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With the rash of mergers among big retail chains, investors in May Department Stores (MAY
) -- plagued by poor sales for the past few years -- are betting it will get bought out by Federated Department Stores (FD
). But those in the know say talks between the two companies have been scrapped because of disagreement over price. "No other suitor will rescue May at its current inflated price," says industry expert Gilbert Harrison, chairman of Financo, a mergers and acquisitions boutique specializing in retail and merchandising deals. May owns 400 stores in 37 states, among them Lord & Taylor, Marshall Field's, and Filene's. Investors racing to catch the next deal "shouldn't be taken in by all the hype," says Harrison. The sharp rise in stocks of suspected targets have all but foiled many possible deals, he adds. Though his firm does not short stocks, he thinks May shares have become so overvalued that the stock is an ideal short. It's surged from 23 in mid-October to 32 -- not far off its 52-week high of 36. May's financial profile, he notes, shows zero growth, with flat sales and profits since 2002. The stock deserves a price 10% to 20% below its current price, he figures. It's unusual for Harrison to recommend shorting a stock, since his bread-and-butter business is putting companies together. But he thinks May will be a bad bet for some time. Researcher Gimme Credit sees "more downside risk than upside potential" for May as fundamentals weaken. Standard & Poor's (MHP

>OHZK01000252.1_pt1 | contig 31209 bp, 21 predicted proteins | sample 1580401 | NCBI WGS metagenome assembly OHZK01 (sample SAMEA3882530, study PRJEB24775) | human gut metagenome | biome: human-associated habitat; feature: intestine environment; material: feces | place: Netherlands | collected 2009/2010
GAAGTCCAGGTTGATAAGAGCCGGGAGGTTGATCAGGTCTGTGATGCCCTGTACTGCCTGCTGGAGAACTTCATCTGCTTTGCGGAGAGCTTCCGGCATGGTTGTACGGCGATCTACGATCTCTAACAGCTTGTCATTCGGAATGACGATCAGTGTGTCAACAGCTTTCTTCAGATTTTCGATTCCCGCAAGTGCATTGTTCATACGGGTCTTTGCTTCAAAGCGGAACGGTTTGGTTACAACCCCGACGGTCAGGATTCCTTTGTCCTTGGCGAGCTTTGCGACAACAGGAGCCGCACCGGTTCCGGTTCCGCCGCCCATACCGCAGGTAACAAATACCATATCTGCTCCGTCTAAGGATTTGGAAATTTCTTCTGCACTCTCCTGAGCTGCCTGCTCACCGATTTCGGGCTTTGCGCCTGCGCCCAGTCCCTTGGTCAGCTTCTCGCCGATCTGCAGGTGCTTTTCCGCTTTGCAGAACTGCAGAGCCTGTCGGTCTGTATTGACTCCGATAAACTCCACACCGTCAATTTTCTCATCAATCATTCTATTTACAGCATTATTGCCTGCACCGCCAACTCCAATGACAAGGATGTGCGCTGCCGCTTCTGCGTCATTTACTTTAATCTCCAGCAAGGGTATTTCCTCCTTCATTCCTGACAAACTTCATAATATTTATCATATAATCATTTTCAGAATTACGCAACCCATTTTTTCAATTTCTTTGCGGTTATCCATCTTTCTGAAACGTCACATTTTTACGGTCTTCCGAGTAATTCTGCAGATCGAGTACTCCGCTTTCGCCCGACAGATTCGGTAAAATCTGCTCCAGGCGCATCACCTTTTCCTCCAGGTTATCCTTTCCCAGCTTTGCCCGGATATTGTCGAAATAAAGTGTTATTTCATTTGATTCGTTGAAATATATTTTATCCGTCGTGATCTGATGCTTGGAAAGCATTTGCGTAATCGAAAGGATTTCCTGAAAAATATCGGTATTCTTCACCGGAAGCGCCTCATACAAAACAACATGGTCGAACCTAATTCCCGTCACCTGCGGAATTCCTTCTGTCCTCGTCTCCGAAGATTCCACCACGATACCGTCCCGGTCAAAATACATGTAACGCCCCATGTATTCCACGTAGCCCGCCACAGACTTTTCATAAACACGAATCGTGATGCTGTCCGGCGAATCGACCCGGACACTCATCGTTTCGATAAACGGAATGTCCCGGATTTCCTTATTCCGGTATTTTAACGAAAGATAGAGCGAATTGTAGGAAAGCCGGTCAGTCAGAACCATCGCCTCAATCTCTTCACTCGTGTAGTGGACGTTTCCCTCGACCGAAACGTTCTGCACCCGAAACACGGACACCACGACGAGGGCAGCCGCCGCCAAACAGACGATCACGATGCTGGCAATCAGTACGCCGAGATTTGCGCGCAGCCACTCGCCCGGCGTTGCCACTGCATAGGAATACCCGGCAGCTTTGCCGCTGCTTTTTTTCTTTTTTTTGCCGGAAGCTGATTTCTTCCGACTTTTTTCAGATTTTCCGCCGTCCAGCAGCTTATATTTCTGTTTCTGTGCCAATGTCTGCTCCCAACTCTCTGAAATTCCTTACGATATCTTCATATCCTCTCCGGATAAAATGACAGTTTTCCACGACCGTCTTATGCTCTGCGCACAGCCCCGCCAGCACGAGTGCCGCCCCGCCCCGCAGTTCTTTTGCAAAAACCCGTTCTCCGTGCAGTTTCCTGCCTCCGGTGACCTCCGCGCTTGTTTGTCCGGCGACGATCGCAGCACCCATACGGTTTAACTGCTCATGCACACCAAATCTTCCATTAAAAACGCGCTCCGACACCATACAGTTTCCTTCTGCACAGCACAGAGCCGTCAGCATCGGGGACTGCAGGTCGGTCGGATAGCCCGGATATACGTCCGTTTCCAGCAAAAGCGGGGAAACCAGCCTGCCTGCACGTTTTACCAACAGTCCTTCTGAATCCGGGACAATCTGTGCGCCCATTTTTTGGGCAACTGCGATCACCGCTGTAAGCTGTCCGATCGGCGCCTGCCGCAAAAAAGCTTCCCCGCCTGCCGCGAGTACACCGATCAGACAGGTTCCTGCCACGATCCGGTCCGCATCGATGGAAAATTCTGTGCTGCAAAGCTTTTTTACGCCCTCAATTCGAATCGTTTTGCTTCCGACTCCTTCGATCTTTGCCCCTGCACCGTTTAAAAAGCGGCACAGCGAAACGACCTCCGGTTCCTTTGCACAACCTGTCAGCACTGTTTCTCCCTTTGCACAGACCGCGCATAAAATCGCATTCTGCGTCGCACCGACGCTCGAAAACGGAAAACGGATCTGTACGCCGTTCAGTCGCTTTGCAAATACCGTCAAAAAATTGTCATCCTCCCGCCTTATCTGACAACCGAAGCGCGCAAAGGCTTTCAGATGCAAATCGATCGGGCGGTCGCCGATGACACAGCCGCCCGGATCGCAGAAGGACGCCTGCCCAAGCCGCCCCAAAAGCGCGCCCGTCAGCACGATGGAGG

) recently revised its outlook to negative from stable because of declining same-store sales. It cut its earnings estimate by 20 cents, to $2.15 a share, for the year ending Jan. 31, 2006, vs. 2005's $1.82. May and Federated declined comment.Note: Unless otherwise noted, neither the sources cited in Inside Wall Street nor their firms hold positions in the stocks under discussion. Similarly, they have no investment banking or other financial relationships with them. By Gene G. Marcial